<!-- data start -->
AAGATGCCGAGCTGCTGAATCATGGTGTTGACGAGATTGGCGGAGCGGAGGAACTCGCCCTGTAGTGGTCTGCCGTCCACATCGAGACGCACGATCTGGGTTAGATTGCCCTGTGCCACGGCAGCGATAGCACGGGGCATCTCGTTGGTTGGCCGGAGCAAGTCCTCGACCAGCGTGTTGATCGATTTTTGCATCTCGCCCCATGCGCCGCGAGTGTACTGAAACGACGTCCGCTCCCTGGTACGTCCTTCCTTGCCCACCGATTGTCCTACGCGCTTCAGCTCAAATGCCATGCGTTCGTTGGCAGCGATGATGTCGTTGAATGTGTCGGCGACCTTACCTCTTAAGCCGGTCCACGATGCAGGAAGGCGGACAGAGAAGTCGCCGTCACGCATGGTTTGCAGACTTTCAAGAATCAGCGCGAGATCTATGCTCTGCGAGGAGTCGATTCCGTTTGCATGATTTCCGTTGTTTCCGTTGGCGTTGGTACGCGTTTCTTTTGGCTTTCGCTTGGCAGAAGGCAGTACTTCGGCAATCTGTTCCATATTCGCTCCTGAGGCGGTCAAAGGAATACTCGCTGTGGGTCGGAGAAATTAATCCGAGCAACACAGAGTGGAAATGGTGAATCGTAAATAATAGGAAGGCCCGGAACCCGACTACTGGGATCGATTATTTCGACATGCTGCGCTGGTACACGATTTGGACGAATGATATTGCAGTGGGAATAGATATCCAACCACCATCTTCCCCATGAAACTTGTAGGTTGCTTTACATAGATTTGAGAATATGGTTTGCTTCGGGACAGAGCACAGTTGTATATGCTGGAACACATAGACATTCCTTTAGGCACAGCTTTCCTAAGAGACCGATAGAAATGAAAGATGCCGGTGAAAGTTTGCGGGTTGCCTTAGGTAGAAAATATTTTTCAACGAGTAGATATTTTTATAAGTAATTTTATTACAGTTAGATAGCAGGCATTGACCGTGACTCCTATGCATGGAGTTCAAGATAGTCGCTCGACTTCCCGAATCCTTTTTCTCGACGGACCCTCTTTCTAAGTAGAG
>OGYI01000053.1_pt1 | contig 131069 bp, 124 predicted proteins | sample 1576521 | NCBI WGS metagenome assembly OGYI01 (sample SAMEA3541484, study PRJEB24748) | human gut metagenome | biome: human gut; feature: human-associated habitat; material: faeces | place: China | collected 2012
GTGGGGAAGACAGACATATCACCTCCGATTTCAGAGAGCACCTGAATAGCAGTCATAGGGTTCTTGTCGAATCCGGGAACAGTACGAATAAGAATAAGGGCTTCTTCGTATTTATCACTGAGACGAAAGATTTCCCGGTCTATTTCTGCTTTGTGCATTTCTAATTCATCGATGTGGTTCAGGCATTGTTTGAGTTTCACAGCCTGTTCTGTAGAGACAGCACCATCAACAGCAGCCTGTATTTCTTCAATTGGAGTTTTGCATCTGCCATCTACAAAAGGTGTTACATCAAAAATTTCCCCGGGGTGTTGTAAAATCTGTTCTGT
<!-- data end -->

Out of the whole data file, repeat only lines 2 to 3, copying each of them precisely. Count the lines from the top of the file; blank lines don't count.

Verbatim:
>OGYI01000053.1_pt1 | contig 131069 bp, 124 predicted proteins | sample 1576521 | NCBI WGS metagenome assembly OGYI01 (sample SAMEA3541484, study PRJEB24748) | human gut metagenome | biome: human gut; feature: human-associated habitat; material: faeces | place: China | collected 2012
GTGGGGAAGACAGACATATCACCTCCGATTTCAGAGAGCACCTGAATAGCAGTCATAGGGTTCTTGTCGAATCCGGGAACAGTACGAATAAGAATAAGGGCTTCTTCGTATTTATCACTGAGACGAAAGATTTCCCGGTCTATTTCTGCTTTGTGCATTTCTAATTCATCGATGTGGTTCAGGCATTGTTTGAGTTTCACAGCCTGTTCTGTAGAGACAGCACCATCAACAGCAGCCTGTATTTCTTCAATTGGAGTTTTGCATCTGCCATCTACAAAAGGTGTTACATCAAAAATTTCCCCGGGGTGTTGTAAAATCTGTTCTGT